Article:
Erwin Schnell from Gruner AG remembered attending one of the earliest European user conferences held by CD-adapco in the 1990s. He flew into London to meet roughly 40 fellow software users, hosted by about 10-15 CD-adapco staff members. This year, when he returns to the conference, now called STAR Global (Orlando, Florida, March 18-20), he’ll be walking into a crowd of roughly 300, according to the estimate of David Vaughn, CD-adapco’s VP of worldwide marketing. Continue reading
CD-adapco is updating its STAR-CCM+ engineering simulation package. In v7.02, set to release at the end of February, the company expands its 3D CAD reading features. The software now imports tessellated formats, along with PLMXML data. Other improvements in CAD interaction includes curvature retention in hole fillings, new gradients, and line projection. A new meshing technology introduced in the version lets you generate very thick polyhedral prism layers. The software also lets you perform thermal coupling of one STAR-CCM+ simulation to another. Continue reading
Most of us in mechanical modeling don’t need to run a piece of software on more than one CPU at a time. When an assembly with thousands of subcomponents strains the CAD program to a crawl, we may fantasize about splitting the processing workload among several CPUs, trapped in idle workstations sitting atop our colleagues’ tabletops. But for the most part, the speed bump we may gain from tinkering with multiple hardware setup is not worth the trouble and headache involved. Besides, most CAD software companies specify in their licensing agreements that the user can install and run the software only “on a single machine,” so we’re limited to that setup. If truly desperate, we may upgrade to a dual- or quad-core workstation, but that’s as far as we might go.
With professional analysis and simulation software, however, a single CPU is seldom sufficient. The more complex the task, the more processing power it demands. And the more computing cores you can use, the faster you get the results. Hence, a unique licensing model emerged: paying not only for the software but also for the amount of processing power you want to employ (usually counted in the number of CPU cores you intend to use).
This pricing model, in my view, has unintended consequences on creativity and quality assurance. Because of the high cost involved, designers try to limit the analysis iterations. So the number of what-if scenarios we test out is always tempered by the inescapable how-much.
Now that high-performance computing (HPC) has become affordable and cloud computing has become a viable option for many, analysis and simulation software makers are forced to rethink their licensing policies.
Power Session Option
Last week, CD-adapco announced it would introduce “power session” licensing option on STAR-CMM+, one of its flagship products. This alternative, the company points out, “gives users to access unlimited computational resources for a single fixed fee, breaking the relationship between software cost and hardware resources (number of cores) deployed in a simulation.”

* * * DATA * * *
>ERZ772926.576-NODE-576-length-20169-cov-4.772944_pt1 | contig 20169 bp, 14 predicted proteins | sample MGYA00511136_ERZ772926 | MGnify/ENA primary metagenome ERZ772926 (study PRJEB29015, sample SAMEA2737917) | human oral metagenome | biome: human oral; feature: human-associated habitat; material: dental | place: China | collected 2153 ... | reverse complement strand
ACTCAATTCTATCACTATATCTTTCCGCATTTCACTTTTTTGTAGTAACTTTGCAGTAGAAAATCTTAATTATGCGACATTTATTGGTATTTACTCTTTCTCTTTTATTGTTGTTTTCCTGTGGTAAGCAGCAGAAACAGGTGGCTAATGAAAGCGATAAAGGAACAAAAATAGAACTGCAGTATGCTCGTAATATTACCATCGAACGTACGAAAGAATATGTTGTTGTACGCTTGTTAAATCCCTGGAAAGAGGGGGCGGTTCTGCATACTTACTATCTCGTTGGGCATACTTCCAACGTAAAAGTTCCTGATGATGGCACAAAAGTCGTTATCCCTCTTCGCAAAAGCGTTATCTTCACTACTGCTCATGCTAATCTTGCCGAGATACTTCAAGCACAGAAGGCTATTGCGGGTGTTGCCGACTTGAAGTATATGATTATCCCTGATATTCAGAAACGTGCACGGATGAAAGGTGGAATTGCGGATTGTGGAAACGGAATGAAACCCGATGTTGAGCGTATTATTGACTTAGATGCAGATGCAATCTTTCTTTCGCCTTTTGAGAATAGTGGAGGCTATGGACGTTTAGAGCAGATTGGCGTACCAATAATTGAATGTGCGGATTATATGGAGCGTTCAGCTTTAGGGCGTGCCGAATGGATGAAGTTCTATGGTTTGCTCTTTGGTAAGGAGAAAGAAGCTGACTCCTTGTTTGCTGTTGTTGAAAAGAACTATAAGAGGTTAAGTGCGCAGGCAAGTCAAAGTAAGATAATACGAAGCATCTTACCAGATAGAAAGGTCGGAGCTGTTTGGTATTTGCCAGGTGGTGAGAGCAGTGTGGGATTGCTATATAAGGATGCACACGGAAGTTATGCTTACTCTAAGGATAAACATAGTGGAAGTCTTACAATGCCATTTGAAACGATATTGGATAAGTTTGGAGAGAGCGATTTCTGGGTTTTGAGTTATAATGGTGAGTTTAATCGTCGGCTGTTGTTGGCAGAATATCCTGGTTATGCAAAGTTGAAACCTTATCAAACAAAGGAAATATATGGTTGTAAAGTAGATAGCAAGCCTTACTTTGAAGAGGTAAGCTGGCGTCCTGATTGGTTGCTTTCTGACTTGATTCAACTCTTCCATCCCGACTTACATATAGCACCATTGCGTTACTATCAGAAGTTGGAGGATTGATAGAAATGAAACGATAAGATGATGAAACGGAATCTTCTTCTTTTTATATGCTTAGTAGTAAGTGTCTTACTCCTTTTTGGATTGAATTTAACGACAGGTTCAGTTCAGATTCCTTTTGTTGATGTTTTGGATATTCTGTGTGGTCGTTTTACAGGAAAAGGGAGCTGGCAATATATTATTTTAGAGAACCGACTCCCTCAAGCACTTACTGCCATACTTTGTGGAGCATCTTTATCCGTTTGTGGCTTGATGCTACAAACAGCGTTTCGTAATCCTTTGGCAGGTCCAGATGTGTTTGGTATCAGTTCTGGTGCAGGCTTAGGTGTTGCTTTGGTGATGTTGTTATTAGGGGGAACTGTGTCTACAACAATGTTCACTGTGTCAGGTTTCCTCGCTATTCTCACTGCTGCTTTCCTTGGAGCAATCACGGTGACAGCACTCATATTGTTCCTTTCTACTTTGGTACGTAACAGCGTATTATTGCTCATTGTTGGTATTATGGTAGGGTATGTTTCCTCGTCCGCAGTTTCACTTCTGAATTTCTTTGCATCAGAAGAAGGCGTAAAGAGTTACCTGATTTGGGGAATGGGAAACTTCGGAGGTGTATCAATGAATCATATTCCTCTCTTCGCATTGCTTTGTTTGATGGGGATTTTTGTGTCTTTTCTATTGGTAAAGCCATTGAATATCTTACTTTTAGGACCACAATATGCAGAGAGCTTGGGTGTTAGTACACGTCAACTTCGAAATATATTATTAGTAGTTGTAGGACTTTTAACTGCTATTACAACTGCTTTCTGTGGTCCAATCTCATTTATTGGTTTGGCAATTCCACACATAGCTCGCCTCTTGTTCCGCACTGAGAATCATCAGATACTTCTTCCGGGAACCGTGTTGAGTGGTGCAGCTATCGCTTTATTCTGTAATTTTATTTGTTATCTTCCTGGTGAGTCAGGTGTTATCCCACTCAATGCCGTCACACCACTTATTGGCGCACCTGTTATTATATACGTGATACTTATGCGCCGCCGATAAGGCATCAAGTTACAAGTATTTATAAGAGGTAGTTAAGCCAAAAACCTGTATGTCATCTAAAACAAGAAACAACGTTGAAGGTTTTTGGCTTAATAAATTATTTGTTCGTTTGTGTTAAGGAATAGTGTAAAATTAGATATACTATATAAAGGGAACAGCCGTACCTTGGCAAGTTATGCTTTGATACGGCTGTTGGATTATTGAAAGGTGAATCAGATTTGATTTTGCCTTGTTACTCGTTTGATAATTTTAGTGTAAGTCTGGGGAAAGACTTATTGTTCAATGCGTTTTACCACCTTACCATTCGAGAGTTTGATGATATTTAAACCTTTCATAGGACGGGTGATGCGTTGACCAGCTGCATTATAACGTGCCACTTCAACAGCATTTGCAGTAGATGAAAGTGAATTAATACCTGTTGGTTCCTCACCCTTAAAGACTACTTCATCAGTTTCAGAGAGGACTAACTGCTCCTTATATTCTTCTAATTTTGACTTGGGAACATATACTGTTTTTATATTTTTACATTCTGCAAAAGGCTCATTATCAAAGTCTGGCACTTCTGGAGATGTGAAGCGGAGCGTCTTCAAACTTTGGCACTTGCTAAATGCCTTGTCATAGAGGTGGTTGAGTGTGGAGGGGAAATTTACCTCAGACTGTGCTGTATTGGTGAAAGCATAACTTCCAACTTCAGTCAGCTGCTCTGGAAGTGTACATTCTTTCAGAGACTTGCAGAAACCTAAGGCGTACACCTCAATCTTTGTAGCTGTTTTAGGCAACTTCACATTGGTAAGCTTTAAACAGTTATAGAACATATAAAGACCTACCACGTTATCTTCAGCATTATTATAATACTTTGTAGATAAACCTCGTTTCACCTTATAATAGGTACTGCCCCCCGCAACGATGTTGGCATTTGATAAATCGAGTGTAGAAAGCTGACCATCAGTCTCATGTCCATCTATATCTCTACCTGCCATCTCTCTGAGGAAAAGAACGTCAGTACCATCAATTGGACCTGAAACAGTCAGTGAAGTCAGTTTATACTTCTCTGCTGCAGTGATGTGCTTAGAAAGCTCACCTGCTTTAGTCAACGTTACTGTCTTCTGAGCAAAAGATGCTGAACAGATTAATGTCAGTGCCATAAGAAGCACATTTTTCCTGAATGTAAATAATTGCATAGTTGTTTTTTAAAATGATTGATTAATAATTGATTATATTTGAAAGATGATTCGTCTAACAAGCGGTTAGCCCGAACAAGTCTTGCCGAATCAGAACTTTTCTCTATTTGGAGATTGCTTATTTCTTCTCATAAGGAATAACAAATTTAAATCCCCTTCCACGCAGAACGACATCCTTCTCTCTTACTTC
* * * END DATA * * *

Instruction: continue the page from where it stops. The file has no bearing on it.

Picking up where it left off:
Under this method, “each license allows access to unlimited computing resources, either on your own cluster or using those of cloud computing services [such as Amazon EC2, SGI Cyclone, or any public, private, hybrid cloud],” and “each license allows [you] to run an uncounted number of sessions, concurrently or not.”
CD-adapco isn’t revealing the exact price, except to say it’s “an attractive rate.” For more on STAR-CCM+, read the review of the software in May issue.
Similarly, in October 2009, ANSYS began offering ANSYS HPC licensing. “In contrast to single-point solutions that require separate licenses for each solver, the new ANSYS HPC products will provide a cross-physics parallel computing capability that supports structural, fluids, thermal, and electromagnetics simulation in a single solution,” explains the company. The new offerings are expected to encourage “customers to exploit HPC resources within a workgroup or across a distributed enterprise, using local workstations, department clusters, or enterprise servers, wherever resources and people are located, removing artificial barriers to productivity.”
Barbara Hutchings, ANSYS’ director of strategic partnerships, told InsideHPC that, “We will continue to offer per-core (per-process) parallel licensing, as in the past. We are also introducing a new highly scaled parallel option that departs from the per-core model. In the new approach, customers will be able to apply large-scale parallel to accomplish high-fidelity (big!) simulations without a 1:1 correspondence of licenses to hardware core count.” (“ANSYS expands licensing options for running at scale,” November 5, 2009.)
Simulation On Demand
Another forward-thinking company revolutionizing the analysis market is Dezineforce, headquartered in Whiteley, UK. Applying the software-as-a-service model to simulation and analysis, the company offers HPC simulation solutions, accessible from the web. Its offerings are best suited for those who “do not want to get involved in HPC deployments [in other words, the IT operations to set up and maintain HPC environment],” the company says.
Dezineforce’s solutions are, in fact, based on software products available from well-known analysis brands, such as ANSYS’ Fluent, Dassault’s CATIA, and MSC Software’s Patran.
For more on Dezineforce, read “web-hosted engineering analysis” (May 7, 2009) and listen to blogger Jeff Water’s interview with Dezineforce CEO Peter Collins (June 5, 2009).